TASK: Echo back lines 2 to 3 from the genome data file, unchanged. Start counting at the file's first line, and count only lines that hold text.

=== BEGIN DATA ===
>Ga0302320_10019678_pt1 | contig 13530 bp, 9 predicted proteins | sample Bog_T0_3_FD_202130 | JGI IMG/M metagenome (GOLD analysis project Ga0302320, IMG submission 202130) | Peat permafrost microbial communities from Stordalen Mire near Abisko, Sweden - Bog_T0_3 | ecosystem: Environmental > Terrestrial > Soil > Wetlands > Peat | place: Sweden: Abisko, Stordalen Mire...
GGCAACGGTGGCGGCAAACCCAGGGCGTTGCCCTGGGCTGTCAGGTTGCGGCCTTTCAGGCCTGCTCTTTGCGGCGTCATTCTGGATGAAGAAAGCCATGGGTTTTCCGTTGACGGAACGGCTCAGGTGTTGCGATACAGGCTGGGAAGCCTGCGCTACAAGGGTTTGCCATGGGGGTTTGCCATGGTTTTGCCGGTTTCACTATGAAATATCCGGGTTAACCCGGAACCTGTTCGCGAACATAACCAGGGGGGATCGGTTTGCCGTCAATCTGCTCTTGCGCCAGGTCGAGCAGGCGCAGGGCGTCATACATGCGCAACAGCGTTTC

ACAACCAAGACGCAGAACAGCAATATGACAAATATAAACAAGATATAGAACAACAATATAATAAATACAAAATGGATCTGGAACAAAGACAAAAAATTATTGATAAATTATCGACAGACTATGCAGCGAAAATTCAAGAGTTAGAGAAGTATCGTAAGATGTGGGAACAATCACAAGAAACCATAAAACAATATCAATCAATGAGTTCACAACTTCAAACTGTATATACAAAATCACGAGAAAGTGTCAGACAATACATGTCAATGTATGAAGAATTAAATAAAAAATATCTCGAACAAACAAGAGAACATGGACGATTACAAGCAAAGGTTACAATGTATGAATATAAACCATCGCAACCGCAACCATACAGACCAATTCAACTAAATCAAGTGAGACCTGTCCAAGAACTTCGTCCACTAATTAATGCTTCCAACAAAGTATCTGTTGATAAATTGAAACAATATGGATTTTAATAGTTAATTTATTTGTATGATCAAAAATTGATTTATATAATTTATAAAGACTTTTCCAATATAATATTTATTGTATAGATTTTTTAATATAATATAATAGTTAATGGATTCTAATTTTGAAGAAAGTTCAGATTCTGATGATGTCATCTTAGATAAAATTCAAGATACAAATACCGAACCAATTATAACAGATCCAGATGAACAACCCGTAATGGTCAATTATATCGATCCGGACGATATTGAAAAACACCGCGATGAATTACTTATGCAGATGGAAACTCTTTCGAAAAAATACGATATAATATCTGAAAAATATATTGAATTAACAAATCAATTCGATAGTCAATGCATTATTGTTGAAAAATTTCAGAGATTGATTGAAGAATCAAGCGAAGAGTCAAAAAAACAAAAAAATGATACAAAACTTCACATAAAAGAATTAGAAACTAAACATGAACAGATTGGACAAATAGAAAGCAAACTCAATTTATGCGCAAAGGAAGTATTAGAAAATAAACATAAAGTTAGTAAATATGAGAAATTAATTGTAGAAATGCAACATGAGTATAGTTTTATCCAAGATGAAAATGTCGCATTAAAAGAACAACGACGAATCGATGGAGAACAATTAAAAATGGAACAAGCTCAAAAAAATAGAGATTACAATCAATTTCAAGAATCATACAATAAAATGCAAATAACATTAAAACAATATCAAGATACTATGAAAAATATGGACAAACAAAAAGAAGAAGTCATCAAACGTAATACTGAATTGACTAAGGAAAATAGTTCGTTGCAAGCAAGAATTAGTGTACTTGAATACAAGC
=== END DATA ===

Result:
GGCAACGGTGGCGGCAAACCCAGGGCGTTGCCCTGGGCTGTCAGGTTGCGGCCTTTCAGGCCTGCTCTTTGCGGCGTCATTCTGGATGAAGAAAGCCATGGGTTTTCCGTTGACGGAACGGCTCAGGTGTTGCGATACAGGCTGGGAAGCCTGCGCTACAAGGGTTTGCCATGGGGGTTTGCCATGGTTTTGCCGGTTTCACTATGAAATATCCGGGTTAACCCGGAACCTGTTCGCGAACATAACCAGGGGGGATCGGTTTGCCGTCAATCTGCTCTTGCGCCAGGTCGAGCAGGCGCAGGGCGTCATACATGCGCAACAGCGTTTC

ACAACCAAGACGCAGAACAGCAATATGACAAATATAAACAAGATATAGAACAACAATATAATAAATACAAAATGGATCTGGAACAAAGACAAAAAATTATTGATAAATTATCGACAGACTATGCAGCGAAAATTCAAGAGTTAGAGAAGTATCGTAAGATGTGGGAACAATCACAAGAAACCATAAAACAATATCAATCAATGAGTTCACAACTTCAAACTGTATATACAAAATCACGAGAAAGTGTCAGACAATACATGTCAATGTATGAAGAATTAAATAAAAAATATCTCGAACAAACAAGAGAACATGGACGATTACAAGCAAAGGTTACAATGTATGAATATAAACCATCGCAACCGCAACCATACAGACCAATTCAACTAAATCAAGTGAGACCTGTCCAAGAACTTCGTCCACTAATTAATGCTTCCAACAAAGTATCTGTTGATAAATTGAAACAATATGGATTTTAATAGTTAATTTATTTGTATGATCAAAAATTGATTTATATAATTTATAAAGACTTTTCCAATATAATATTTATTGTATAGATTTTTTAATATAATATAATAGTTAATGGATTCTAATTTTGAAGAAAGTTCAGATTCTGATGATGTCATCTTAGATAAAATTCAAGATACAAATACCGAACCAATTATAACAGATCCAGATGAACAACCCGTAATGGTCAATTATATCGATCCGGACGATATTGAAAAACACCGCGATGAATTACTTATGCAGATGGAAACTCTTTCGAAAAAATACGATATAATATCTGAAAAATATATTGAATTAACAAATCAATTCGATAGTCAATGCATTATTGTTGAAAAATTTCAGAGATTGATTGAAGAATCAAGCGAAGAGTCAAAAAAACAAAAAAATGATACAAAACTTCACATAAAAGAATTAGAAACTAAACATGAACAGATTGGACAAATAGAAAGCAAACTCAATTTATGCGCAAAGGAAGTATTAGAAAATAAACATAAAGTTAGTAAATATGAGAAATTAATTGTAGAAATGCAACATGAGTATAGTTTTATCCAAGATGAAAATGTCGCATTAAAAGAACAACGACGAATCGATGGAGAACAATTAAAAATGGAACAAGCTCAAAAAAATAGAGATTACAATCAATTTCAAGAATCATACAATAAAATGCAAATAACATTAAAACAATATCAAGATACTATGAAAAATATGGACAAACAAAAAGAAGAAGTCATCAAACGTAATACTGAATTGACTAAGGAAAATAGTTCGTTGCAAGCAAGAATTAGTGTACTTGAATACAAGC